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I've Got a Little List, by Victor Niederhoffer

Someone's going to consider the influence of vivid events on investor overreactions and point out that after any disaster, all investors act like anything with a 1-in-a-million probability of similarity to the old event is going to have exactly the same impact. Witness all those still waiting for a replay of Oct. 19, 1987, or the hedge fund managers still waiting for 1929 to return because speculation was very big then and is big now, or the idiots who wait for the spread on short-term versus long-term rates to approach 2% again.

I got a little list, and on it will be the reaction of insurance companies to the next hurricane after a big one hits (See the Bloomberg story below), or the reaction of oil after it goes up big on a previous natural disaster. On it will be the weekly financial columnist who's always been bearish since he started in 1964 and the sagacious conglomerateur from Nebraska who started by easing out his partners from the bankrupt textile manufacturer that my equally sagacious friend (who owns the shares from Day 1 because his father-in-law was the company's labor lawyer) says the Sage bought for $750,000 with a $75 million tax loss carryforward.

Vivid events are the one aspect of the promiscuous psychological biases of behavioral finance that wishy-washy academics like to point to that really do provide opportunity for investors. People overestimate the probability of recurrence of something very vivid and easy to remember. Of course, instead of quantifying what vivid events are and finding opportunities to profit, psychologists are more likely nowadays to tell you how it is so much better not to stereotype a minority group by retrieving the one time you got mugged from its ready presence in your memory.

Hurricane Rita, Sparing Dense Cities, May Cost Insurers Less Than Expected
By Jesse Westbrook and Bradley Keoun -- Sept. 24 (Bloomberg) -- Hurricane Rita may cost insurers including Allstate Corp. and St. Paul Travelers Cos. $2.5 billion to $6 billion, less than some of last year's storms in Florida. Estimates are low for a storm of Rita's intensity because its strongest winds hit the sparsely populated western coast of Louisiana, two storm modelers said. Eqecat Inc. projected $3 billion to $6 billion, and AIR Worldwide Corp. estimated $2.5 billion to $5 billion. At $6 billion, Rita would cost as little as a third of what some analysts had expected and a fraction of the $40 billion to $60 billion estimated for Katrina, probably the most expensive disaster in the industry's history. 'This is more of a normal-type storm,' said Bob Hartwig, chief economist of the Insurance Information Institute, an industry group in New York.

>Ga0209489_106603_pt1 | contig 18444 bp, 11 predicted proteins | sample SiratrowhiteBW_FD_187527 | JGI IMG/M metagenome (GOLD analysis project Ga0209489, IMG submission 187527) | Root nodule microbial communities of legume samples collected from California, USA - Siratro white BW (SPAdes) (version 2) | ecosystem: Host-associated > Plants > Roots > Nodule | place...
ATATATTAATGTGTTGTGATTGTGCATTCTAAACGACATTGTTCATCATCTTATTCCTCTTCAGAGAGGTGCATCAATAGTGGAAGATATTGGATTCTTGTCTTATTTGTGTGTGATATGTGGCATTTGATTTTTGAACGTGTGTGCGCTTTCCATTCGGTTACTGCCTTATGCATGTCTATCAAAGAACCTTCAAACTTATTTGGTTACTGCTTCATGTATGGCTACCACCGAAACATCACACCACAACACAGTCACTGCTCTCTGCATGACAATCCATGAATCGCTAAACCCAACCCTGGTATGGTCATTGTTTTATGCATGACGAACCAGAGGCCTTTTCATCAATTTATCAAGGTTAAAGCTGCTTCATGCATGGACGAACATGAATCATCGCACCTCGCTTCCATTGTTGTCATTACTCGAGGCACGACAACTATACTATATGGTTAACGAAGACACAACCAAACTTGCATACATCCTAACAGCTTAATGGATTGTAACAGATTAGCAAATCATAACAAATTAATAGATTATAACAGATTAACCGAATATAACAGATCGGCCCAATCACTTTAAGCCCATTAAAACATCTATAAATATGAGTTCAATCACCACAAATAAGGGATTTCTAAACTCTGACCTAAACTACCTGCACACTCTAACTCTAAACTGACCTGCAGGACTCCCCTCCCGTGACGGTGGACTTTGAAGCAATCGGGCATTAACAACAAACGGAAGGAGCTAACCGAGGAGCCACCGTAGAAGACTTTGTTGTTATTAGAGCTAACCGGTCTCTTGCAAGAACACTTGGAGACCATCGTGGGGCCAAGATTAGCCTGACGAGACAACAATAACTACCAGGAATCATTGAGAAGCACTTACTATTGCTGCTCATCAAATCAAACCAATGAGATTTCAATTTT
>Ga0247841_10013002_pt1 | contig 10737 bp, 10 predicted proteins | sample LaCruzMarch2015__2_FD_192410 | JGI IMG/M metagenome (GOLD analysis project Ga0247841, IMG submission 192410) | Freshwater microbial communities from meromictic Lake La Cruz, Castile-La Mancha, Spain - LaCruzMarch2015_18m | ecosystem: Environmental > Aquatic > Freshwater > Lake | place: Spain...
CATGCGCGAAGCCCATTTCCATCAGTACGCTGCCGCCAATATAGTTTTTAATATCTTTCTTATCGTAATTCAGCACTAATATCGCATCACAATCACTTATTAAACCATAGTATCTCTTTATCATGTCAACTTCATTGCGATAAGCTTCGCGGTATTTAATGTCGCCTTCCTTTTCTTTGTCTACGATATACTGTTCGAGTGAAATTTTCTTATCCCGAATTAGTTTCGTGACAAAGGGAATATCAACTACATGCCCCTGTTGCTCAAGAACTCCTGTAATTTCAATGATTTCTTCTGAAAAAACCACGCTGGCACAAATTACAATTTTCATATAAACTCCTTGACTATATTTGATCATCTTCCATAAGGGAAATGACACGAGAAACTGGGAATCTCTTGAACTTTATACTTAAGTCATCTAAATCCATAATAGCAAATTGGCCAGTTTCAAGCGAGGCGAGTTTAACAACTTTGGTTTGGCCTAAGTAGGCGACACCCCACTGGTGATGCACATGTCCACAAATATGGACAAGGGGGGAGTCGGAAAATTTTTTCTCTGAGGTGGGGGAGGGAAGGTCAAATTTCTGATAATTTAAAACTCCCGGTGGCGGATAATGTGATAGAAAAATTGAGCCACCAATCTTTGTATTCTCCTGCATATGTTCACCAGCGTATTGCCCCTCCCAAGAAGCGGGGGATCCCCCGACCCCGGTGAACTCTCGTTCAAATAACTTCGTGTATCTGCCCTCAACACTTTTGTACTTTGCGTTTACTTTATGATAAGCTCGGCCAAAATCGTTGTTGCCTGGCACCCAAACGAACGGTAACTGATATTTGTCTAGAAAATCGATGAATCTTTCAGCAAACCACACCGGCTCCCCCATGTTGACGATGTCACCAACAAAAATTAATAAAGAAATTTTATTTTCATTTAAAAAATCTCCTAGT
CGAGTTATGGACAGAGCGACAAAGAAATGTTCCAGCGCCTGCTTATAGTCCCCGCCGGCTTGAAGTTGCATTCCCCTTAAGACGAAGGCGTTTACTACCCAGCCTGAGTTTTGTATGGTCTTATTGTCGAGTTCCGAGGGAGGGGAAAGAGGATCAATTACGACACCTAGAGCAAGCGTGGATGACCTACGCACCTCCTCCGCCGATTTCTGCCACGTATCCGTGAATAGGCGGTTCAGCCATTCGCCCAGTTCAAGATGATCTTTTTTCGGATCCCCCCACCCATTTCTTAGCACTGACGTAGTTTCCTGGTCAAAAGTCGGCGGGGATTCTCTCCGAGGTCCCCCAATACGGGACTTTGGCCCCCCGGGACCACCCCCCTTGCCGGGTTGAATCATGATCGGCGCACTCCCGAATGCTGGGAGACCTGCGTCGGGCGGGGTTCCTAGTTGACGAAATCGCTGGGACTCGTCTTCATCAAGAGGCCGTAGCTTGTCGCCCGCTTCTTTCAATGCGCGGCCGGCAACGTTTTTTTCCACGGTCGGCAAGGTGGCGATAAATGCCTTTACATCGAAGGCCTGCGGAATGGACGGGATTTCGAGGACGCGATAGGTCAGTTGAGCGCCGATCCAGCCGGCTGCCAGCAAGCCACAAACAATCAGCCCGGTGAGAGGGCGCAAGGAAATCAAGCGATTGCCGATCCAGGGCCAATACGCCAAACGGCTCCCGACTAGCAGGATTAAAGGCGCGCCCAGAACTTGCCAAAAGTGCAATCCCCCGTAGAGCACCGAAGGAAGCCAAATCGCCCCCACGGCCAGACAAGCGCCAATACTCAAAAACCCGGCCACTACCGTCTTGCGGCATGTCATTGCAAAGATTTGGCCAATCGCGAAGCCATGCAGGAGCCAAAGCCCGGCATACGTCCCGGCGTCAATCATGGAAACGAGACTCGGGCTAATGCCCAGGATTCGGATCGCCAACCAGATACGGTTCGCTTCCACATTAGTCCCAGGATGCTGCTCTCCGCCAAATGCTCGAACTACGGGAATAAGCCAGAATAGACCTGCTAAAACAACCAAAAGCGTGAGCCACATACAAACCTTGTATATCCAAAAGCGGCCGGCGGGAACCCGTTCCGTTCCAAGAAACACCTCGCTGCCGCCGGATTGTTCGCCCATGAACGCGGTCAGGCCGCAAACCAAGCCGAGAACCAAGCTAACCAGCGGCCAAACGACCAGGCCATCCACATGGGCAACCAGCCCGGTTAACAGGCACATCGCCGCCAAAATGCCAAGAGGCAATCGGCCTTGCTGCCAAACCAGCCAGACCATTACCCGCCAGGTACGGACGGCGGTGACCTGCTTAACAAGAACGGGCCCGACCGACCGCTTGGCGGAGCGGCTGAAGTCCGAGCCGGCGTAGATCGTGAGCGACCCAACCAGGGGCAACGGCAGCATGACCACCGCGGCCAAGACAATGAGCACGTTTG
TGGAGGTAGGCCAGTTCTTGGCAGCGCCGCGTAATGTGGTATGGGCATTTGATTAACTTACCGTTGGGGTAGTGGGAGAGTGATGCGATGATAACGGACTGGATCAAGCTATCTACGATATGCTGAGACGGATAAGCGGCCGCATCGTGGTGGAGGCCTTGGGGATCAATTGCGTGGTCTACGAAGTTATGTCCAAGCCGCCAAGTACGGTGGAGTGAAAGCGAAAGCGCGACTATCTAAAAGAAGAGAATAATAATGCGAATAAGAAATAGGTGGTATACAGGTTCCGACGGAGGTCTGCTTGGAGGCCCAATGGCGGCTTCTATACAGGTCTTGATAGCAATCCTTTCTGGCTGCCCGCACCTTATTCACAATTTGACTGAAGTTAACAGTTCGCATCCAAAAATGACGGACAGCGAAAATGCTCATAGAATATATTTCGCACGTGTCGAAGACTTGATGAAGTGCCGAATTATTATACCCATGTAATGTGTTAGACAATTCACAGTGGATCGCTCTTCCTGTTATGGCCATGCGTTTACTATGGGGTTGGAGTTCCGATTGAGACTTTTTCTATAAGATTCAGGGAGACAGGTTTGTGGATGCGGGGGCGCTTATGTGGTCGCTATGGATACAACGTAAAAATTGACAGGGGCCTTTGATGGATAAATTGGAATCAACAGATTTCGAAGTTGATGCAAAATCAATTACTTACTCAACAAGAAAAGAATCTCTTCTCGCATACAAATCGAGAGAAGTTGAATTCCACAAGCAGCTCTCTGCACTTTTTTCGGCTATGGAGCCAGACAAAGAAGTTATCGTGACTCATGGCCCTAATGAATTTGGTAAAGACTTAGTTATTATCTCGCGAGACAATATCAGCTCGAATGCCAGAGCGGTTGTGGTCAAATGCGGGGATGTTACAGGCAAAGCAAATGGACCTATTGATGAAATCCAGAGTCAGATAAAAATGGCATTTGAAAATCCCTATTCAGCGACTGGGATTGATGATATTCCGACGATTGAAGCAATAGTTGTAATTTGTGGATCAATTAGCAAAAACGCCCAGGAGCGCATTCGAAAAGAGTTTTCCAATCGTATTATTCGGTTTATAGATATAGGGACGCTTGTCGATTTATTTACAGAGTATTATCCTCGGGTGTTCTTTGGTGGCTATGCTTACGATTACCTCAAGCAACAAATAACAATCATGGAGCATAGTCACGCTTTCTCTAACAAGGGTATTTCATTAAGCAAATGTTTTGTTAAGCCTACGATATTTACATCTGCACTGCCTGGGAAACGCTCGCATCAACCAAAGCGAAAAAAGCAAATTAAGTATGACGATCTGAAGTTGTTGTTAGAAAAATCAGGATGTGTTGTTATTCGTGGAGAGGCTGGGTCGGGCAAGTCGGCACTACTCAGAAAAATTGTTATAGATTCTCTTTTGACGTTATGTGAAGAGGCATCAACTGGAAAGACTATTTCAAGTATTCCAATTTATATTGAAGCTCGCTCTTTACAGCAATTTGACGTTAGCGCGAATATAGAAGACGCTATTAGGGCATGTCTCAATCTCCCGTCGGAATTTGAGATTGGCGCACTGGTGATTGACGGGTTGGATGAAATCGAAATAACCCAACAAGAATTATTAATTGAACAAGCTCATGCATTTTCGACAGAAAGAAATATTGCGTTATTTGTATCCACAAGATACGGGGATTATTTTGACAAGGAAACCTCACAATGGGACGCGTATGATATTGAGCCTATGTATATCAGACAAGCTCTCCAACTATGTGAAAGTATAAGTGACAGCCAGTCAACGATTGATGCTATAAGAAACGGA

Alston Mabry Responds:

Hindsight is so convincing that one almost inevitably fights the last war. The classic example is the Maginot line.

It is often thought that the Germans had superior military technology, tanks and aircraft in particular, in 1940 when they took France in six weeks, and in 1941 when they staged a phenomenal advance into the Soviet Union. However, the French and British had tanks and aircraft equal or superior to the Wehrmacht and Luftwaffe, and were not inferior in numbers either. The Soviets likewise had a much larger army, a very large air force, very good tanks, and continued to advance armor technology throughout the war and produce some of the best tanks in the world.

The Germans were not superior in technology or manpower, but in thought and application. While the allied powers were afraid of fighting the last war, men like Guderian and von Manstein were fighting the next. Ironically, the Germans had learned much about armored warfare from men like Mikhail Tukhachevsky whom Stalin executed in 1937, along with other talented Red Army officers.

A Little List, Lyrics by V. Niederhoffer and L. Kenner

(To the Tune of "As Some Day It May Happen," from The Mikado by Gilbert & Sullivan)
As now is a good time to finally clean up this town
 We've got a little list
 We've got a little list
 Of charlatans and pessimists who should be underground
 Who never would be missed
 Who never would be missed.

 There's the foolish blusterers who never have a losing trade
 And all the brokerage analysts who never say "downgrade"
 And the pessimistic guru who lost hope in '65
 And the floor broker who says your order never did arrive.

 We've got 'em on the list, We’ve got 'em on the list; and
 And they'll none of them be missed
 And they'll none of them be missed.

 There's the billionaire complaining taxes really are too low
 And the tout who likes to write about his own portfolio
 The journalists who publish charts with lots of colored lines
 And the bear who's always seeing a new kind of danger sign.

 Then the people selling systems that with just a tweak or two
 Would clearly beat the hedge fund guys with hardly a snafu
 And the worshippers of Buffett who show up in Omaha
 To pay homage to the miser whom the media holds in awe

 We’ve got 'em on the list, we've got 'em on the list; and
 And they'll none of them be missed
 And they'll none of them be missed.

 And the personal finance writers who take chapters to explain
 Everything that's obvious or not much of a strain
 The purveyors of newsletters of technical analysis
 They'd none of them be missed
 They'd none of them be missed.

 And whosoever will, with sophistry resist
 Their well deserved inclusion on this soon forgotten list,
 Shall banished be to lower realms where artful sinners dwell.
 And join their brethren howling, from the seventh circle of Hell.
 But it really doesn't matter whom you put upon the list
 For they’d none of 'em be missed
 They’d none of them be missed.

 You may put 'em on the list
 You may put 'em on the list
 And they'll none of 'em be missed
 They'll none of 'em be missed.

More writings by Victor Niederhoffer